Histogram Equalization in Python from Scratchby@heytory

# Histogram Equalization in Python from Scratch

by ToryMarch 5th, 2019

Histogram Equalization is one of the fundamental tools in the image processing toolkit. It’s a technique for adjusting the pixel values in an image to enhance the contrast by making those intensities more equal across the board. Typically, the histogram of an image will have something close to a <em>normal</em> distribution, but equalization aims for a <em>uniform</em> distribution. In this article, we’re going to program a histogram equalizer in python from scratch. If you want to see the full code, I’ve included a link to a Jupyter notebook at the bottom of this article. Now, if you’re ready, let’s dive in!

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Histogram Equalization is one of the fundamental tools in the image processing toolkit. It’s a technique for adjusting the pixel values in an image to enhance the contrast by making those intensities more equal across the board. Typically, the histogram of an image will have something close to a normal distribution, but equalization aims for a uniform distribution. In this article, we’re going to program a histogram equalizer in python from scratch. If you want to see the full code, I’ve included a link to a Jupyter notebook at the bottom of this article. Now, if you’re ready, let’s dive in!

Before anything, we have to do some setup. Let’s import the libraries we’ll be using throughout the program, load in the image, and display it:

For the purposes of this tutorial, we’re using a grayscale image since each pixel in a grayscale image represents only one value — the intensity. I think this makes the math easier to reason about since we only have to care about one value. For comparison, in an RGB color image, each pixel contains three values (Red/Green/Blue). Due to how we’re reading in and processing the image, you can still run a color image through this program — and I encourage you to so you can see what kind of output you’d get!

The image we’ll be using is a washed-out x-ray. We can pretend that we’re radiologists that want to equalize the x-ray to better see some of the details.

In order to process the image, we have to first read it in as an array. However, numpy will automatically return a multi-dimensional array, so we flatten it to a one-dimensional array:

In the flattened array, we have an intensity value for every pixel. The values will range from 0 (black) to 255 (white). Everything in between can be considered a shade of gray. As you can see from the diagram above, we have a spike of values near zero and not many values over 200.

We can now take our one-dimensional array and compute the histogram for the image based on the frequency of similar intensity values. There are pre-existing functions that will do this for you, but we’re making this from scratch, so let’s write our own!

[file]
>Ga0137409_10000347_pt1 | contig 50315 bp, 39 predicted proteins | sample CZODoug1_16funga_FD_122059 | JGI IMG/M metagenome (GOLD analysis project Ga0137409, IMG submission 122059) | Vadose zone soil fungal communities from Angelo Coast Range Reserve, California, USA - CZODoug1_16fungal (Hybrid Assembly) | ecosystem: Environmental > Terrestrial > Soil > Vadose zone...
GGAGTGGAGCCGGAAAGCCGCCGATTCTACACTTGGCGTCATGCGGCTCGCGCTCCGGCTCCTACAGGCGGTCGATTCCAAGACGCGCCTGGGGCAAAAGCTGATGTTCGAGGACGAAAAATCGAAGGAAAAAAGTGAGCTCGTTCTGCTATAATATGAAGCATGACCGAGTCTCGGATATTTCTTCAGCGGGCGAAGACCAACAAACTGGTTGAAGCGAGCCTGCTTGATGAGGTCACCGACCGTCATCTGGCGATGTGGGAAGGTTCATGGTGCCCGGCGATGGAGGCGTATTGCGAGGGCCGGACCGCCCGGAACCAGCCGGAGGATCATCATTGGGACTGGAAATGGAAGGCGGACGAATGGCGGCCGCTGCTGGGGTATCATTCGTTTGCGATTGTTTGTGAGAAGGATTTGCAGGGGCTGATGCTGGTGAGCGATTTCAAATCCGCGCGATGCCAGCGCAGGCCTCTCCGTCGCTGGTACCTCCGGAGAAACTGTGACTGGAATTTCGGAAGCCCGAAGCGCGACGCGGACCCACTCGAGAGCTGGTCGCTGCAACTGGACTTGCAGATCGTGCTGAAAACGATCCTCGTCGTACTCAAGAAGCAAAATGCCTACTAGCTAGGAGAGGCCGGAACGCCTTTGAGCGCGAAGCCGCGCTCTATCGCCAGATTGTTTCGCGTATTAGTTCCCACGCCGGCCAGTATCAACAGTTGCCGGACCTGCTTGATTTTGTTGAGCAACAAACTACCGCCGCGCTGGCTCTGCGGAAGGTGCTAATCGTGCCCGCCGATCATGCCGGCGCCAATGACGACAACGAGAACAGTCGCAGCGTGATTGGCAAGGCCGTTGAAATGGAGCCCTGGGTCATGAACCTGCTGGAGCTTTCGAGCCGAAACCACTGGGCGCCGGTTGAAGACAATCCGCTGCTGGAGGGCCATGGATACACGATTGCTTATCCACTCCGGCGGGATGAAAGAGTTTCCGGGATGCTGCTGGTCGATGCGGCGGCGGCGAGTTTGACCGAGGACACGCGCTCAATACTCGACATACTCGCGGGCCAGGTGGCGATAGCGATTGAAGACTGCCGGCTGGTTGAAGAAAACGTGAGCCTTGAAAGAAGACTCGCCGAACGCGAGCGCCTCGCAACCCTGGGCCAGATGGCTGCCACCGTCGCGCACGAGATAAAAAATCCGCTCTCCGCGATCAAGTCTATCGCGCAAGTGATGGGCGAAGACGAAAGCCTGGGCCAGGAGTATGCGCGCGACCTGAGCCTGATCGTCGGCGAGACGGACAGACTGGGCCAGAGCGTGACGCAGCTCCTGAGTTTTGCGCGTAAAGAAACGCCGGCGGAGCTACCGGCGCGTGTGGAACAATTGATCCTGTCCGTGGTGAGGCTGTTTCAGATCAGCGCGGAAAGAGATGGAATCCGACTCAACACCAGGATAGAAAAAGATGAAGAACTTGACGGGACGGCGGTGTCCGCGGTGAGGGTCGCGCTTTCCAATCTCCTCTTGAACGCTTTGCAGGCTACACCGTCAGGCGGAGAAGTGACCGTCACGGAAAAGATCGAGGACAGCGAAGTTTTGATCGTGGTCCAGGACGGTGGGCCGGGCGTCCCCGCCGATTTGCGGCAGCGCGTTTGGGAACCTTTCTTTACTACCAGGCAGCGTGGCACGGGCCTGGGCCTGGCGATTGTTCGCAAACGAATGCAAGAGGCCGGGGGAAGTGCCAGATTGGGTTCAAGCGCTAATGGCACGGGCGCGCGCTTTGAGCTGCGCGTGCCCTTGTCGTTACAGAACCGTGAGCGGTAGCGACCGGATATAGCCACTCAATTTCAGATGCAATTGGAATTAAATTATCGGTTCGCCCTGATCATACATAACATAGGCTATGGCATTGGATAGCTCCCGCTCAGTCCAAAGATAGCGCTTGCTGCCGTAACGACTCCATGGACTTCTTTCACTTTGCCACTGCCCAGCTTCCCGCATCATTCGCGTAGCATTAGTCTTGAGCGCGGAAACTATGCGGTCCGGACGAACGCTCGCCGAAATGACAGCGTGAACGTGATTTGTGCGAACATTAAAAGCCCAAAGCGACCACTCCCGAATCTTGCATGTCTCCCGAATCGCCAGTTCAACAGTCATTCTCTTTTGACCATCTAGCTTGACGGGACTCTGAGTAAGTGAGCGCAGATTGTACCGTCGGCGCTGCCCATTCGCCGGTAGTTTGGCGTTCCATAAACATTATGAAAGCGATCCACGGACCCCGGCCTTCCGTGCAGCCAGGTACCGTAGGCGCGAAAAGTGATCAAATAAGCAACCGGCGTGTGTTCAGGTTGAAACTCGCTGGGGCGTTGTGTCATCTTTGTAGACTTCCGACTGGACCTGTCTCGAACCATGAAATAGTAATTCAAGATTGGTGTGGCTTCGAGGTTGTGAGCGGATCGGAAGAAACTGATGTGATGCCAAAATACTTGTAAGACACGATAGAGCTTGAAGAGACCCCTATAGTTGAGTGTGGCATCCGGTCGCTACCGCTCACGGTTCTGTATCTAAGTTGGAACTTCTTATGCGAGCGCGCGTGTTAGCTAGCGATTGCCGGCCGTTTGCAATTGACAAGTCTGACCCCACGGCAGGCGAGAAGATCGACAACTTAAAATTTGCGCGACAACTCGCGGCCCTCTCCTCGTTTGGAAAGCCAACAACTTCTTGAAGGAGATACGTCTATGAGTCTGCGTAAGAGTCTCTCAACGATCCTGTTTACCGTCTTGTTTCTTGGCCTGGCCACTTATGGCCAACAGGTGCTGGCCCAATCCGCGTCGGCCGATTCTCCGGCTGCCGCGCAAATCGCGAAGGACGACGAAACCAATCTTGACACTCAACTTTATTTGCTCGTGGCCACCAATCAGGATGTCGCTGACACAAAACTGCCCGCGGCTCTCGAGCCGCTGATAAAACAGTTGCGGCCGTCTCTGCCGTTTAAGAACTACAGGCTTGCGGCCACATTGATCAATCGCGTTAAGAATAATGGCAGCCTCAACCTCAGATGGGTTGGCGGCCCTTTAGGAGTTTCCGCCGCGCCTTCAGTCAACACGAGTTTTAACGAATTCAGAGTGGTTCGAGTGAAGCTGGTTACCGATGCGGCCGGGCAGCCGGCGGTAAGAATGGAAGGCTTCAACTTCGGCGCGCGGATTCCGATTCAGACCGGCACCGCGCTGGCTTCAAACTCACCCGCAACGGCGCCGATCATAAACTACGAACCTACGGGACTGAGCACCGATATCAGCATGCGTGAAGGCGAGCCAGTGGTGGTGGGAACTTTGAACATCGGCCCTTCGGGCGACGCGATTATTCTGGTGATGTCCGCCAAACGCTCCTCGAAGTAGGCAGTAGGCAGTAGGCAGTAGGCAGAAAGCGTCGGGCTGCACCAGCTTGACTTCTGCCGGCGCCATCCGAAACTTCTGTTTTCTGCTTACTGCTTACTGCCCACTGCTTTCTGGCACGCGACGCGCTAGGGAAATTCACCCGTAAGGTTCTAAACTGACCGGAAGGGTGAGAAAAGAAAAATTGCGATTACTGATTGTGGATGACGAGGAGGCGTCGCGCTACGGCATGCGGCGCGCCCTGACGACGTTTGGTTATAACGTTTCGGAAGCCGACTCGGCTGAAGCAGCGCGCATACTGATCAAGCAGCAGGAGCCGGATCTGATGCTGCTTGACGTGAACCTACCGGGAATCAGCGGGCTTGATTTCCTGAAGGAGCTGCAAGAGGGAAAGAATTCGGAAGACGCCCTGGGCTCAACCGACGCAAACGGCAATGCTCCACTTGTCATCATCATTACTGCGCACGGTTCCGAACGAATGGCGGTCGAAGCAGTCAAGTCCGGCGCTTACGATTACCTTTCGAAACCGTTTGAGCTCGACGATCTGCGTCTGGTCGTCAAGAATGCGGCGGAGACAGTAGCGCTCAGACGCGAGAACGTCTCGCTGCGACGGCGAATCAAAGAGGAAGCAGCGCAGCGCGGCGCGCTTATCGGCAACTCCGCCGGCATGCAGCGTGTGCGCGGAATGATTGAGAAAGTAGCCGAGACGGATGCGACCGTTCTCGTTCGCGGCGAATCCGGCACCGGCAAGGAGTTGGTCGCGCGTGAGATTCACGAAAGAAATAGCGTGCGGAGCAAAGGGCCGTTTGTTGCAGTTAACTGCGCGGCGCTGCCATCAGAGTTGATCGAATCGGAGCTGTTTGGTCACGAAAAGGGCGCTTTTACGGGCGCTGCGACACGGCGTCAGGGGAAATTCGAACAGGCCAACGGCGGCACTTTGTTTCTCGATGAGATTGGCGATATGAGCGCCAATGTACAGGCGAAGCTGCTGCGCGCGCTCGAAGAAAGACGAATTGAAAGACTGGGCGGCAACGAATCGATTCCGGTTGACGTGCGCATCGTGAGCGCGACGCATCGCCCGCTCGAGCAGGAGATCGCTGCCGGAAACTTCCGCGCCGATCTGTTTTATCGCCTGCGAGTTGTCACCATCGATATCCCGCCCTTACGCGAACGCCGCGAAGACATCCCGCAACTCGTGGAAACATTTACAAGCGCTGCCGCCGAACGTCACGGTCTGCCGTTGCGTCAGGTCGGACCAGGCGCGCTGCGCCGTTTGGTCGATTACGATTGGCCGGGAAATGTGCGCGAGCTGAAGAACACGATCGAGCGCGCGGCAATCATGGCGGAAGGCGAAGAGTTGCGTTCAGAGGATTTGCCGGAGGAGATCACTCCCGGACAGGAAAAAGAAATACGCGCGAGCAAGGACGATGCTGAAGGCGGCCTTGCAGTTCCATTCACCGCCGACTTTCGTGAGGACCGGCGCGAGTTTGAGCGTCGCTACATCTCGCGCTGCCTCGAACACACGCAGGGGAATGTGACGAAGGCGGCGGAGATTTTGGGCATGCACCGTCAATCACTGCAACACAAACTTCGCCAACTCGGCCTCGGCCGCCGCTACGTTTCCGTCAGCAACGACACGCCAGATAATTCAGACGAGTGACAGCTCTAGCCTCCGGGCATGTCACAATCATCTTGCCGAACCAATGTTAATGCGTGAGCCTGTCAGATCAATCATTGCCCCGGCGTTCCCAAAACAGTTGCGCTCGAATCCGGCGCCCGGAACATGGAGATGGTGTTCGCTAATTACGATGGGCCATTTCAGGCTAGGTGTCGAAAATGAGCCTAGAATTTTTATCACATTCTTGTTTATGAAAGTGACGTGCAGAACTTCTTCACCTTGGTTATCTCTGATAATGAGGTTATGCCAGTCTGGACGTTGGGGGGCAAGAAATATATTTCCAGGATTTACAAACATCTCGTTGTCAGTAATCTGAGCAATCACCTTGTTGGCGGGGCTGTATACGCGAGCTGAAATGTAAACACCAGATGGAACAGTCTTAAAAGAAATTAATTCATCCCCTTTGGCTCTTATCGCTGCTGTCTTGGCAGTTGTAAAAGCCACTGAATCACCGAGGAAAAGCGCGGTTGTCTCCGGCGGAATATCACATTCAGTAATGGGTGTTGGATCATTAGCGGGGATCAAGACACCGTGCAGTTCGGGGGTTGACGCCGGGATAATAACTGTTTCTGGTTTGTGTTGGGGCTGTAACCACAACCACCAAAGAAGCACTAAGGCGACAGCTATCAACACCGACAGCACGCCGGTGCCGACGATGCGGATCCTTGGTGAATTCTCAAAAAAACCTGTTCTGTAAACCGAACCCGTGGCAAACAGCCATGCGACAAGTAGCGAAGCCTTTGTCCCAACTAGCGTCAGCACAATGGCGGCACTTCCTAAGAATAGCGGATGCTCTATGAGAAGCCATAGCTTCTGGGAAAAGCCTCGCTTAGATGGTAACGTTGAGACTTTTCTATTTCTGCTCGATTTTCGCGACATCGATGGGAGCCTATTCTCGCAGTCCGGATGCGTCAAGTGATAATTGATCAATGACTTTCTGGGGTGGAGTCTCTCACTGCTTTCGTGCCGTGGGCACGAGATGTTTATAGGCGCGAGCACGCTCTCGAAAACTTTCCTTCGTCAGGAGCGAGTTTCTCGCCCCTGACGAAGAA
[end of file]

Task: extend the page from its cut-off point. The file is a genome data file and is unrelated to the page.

⚠️ Keep in mind that for production environments, you would want to use pre-existing functions since they’re better optimized, and can handle more use cases.

The mathematical formula from which we’ll base our solution is:

Now we have our histogram, and we can take the next step towards equalization by computing the cumulative sum of the histogram. The cumulative sum is exactly as it sounds — the sum of all values in the histogram up to that point, taking into account all previous values. Just as above, there are functions that exist to compute this for you, but let’s write our own:

We’re making progress! We now have the cumulative sum, but as you can see, the values are huge (> 6,000,000). We’re going to be matching these values to our original image in the final step, so we have to normalize them to conform to a range of 0–255. Here’s one last formula for us to code up:

That’s better — our values are now normalized between 0-255. Now, for the grand finale. We can now use the normalized cumulative sum to modify the intensity values of our original image. The code to do this can look a bit confusing if you’ve never used numpy before. In fact, it’s anti-climactically simple.

We’ll take all of the values from the `flat` array and use it as the index to look up related value in the `cs` array. The result becomes the new intensity value which will be stored in `img_new` for that particular pixel.

As a final step, we reshape the array to match the original image so we can render the result as an image.

And there we have it — the original image has been equalized. We’re practically radiologists now! Notice the difference in contrast throughout the whole image. The most important thing to remember about histogram equalization is that it adjusts the intensities at a global level, taking into account all pixels. That process works well for images like the one above but may perform poorly on other images.

For example, take the image below — it was transformed using the exact same algorithm, however, you can see that it didn’t enhance the photo as much as it utterly destroyed it:

Histogram equalization isn’t always the perfect tool for the job. But, there are other methods you can use that take neighboring pixels into consideration instead of using the entire image. Stay tuned for the next article where we’ll walk through a more localized equalization algorithm.

The full source code (as a Jupyter notebook) for this article can be found here:

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